Lawsuit Filed by NCLA Challenges the Legality of the Governor’s Executive Orders

Fiscal Alliance Foundation offers Supporting Comments

The Governor’s executive order shutting down “non-essential” businesses and organizations has been in place since March 24. The Governor’s orders are not laws passed by the legislature and do not comply with Massachusetts's existing laws regarding the powers of the Governor during a pandemic. Under the current four phased re-opening plan, many Massachusetts businesses and organization would have to wait over 100 days, at the earliest, to re-open. While there is much debate on the merits of the Governor’s actions, his authority to take any action, especially actions as drastic as these, should always have a clear and firm legal basis.


The Fiscal Alliance Foundation (the Foundation) supports the lawsuit filed by the New Civil Liberties Alliance (NCLA). NCLA is a nonpartisan, nonprofit civil rights group founded by prominent legal scholar Philip Hamburger to protect constitutional freedoms from violations by the Administrative State. NCLA’s public-interest litigation and other pro bono advocacy strive to tame the unlawful power of state and federal agencies and to foster a new civil liberties movement that will help restore Americans’ fundamental rights. Michael P. DeGrandis is a Pittsfield native and Senior Litigation Counsel at NCLA. Michael is the lead counsel in the lawsuit and is joined by Danielle Huntley Webb of Huntley PC, who is acting as the local counsel. Danielle is also the Chairman of the board for the Foundation.


The ten plaintiffs being represented by NCLA are listed below:


Dawn Desrosiers is the owner of Hair 4 You, a small hair salon located in Hubbardston, Massachusetts.


Susan and Nazareth Kupelian are the owners of Naz Kupelian Salon, a small hair salon located in Lexington, Massachusetts


Kellie and Tom Fallon. Kellie is the owner of Bare Bottom Tanning Salon, a small tanning salon located in Burlington, Massachusetts. Tom is the owner of Union Street Boxing, a small boxing gym located in Burlington, Massachusetts.


Carla Agrippino-Gomes is the owner of Terramia Ristorante & Antico Forno, small restaurants located in the North End of Boston, Massachusetts.


Robert Walker is the owner of Apex Entertainment LLC, a small family entertainment center located in Marlboro, Massachusetts, and Devens Common Conference Center LLC, a small conference facility located in Devens, Massachusetts.


Jim Montoro is the Pastor of Pioneer Valley Baptist Church, located in Westfield, Massachusetts.


Luis Morales is the Pastor of Vida Real Internacional Evangelical Church, located in Medford, Massachusetts.


Ben Haskell is the Headmaster of Trinity Christian Academy, located in Hyannis, Massachusetts.


The lawsuit has been filed in Worcester Superior Court. While the Foundation is not a plaintiff, it will be taking an active role in the public discourse regarding the lawsuit and its merits, with special focus on the many small business plaintiffs that have been decimated by Governor's executive orders.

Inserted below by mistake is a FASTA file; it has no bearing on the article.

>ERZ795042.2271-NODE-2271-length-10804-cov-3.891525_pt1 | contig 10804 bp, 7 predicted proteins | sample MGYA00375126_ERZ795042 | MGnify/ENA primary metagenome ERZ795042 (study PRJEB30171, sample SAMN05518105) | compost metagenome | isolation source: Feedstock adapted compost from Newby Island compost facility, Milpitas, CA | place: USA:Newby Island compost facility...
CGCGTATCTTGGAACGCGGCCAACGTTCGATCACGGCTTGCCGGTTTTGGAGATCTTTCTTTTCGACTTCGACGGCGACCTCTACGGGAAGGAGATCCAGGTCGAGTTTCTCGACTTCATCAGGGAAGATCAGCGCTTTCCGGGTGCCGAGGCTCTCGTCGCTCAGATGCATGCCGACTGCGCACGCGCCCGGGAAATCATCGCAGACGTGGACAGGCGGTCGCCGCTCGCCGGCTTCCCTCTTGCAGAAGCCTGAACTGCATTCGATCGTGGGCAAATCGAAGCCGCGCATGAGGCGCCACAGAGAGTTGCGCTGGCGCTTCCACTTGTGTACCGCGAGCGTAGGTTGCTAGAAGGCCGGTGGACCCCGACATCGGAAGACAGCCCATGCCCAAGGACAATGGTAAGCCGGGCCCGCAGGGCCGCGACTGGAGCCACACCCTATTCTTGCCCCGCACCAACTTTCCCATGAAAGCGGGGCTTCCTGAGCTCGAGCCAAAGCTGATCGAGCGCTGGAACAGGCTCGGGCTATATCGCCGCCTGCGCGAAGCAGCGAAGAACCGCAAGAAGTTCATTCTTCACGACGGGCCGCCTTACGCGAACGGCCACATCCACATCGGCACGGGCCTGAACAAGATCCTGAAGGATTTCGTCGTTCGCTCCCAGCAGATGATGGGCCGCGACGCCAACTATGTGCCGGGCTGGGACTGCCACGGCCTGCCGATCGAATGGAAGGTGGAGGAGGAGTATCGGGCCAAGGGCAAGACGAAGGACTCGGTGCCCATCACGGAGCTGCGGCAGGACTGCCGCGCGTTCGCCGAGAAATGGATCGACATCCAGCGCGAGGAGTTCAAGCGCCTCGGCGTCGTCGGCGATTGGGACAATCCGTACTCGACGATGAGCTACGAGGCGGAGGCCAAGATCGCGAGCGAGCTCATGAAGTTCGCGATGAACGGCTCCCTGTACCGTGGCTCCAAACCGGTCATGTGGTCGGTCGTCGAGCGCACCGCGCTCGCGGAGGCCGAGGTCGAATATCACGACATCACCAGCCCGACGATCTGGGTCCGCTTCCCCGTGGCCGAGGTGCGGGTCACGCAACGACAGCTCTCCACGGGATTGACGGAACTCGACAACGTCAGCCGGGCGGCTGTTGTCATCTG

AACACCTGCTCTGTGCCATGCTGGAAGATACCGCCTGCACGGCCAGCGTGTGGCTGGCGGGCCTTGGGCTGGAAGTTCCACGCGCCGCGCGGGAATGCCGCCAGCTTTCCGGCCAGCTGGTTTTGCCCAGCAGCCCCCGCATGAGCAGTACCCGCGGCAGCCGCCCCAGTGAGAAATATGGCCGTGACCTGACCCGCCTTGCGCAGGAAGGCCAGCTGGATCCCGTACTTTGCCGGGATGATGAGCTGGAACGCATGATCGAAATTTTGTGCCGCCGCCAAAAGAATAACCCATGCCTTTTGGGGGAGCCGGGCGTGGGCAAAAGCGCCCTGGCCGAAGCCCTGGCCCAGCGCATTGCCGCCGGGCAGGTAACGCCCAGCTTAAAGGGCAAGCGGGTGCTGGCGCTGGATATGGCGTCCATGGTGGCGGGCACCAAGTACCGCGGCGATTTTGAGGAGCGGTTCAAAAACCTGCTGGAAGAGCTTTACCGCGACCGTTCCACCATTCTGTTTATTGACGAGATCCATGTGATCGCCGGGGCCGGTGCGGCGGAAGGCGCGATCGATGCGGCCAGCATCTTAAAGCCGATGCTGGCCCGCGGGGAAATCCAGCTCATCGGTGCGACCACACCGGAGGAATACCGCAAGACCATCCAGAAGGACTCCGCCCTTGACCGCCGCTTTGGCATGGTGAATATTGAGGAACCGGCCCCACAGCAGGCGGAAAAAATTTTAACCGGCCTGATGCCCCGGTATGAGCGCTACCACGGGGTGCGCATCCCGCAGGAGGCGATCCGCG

The Fiscal Alliance Foundation is a non-partisan, non-profit organization whose mission is to promote individual liberty and a more fiscally responsible, transparent government for a better New England through education and legal assistance.


“Like so many others, the plaintiffs were more than willing to initially follow the direction of our national and state leaders. They were asked to not go to work and put their lives on hold so that Massachusetts could flatten the curve and prevent the virus from overwhelming our emergency healthcare facilities. That was successfully done, but the Governor’s executive orders are still in place. These are not laws passed by an elected legislative body nor are they compliant with the existing law granting the Governor emergency authority to deal with this type of pandemic. The executive orders are harming countless businesses while infringing on the civil rights of almost everyone in the Commonwealth. The Governor’s executive orders completely sidestep the rule of law in the Commonwealth,” stated Paul Diego Craney, a spokesman for the Fiscal Alliance Foundation.


“While there is much debate on the merits of the Governor’s policies, what should never be in question is if the Governor is overstepping his authority when imposing these executive ordersAny type of long-term change to society must be done through the legislative action, not through endless executive orders. That is something we hope the court of public opinion and a court of law would agree with us on,” stated Craney.


By applying the Civil Defense Act instead of the Public Health Act, the constitutional damage is done, and Massachusetts now has a government of men, not laws. Fear of a deadly virus is not a reason to abandon constitutional governance. Governor Baker doesn’t have the power to make law by royal decree—lawmaking is the legislature’s exclusive responsibility. Bay Staters can best protect each other’s lives and livelihoods through locality-specific solutions passed by their legislators—the elected officials most familiar with the needs of the communities they serve,” concluded DeGrandis.


View the complaint here.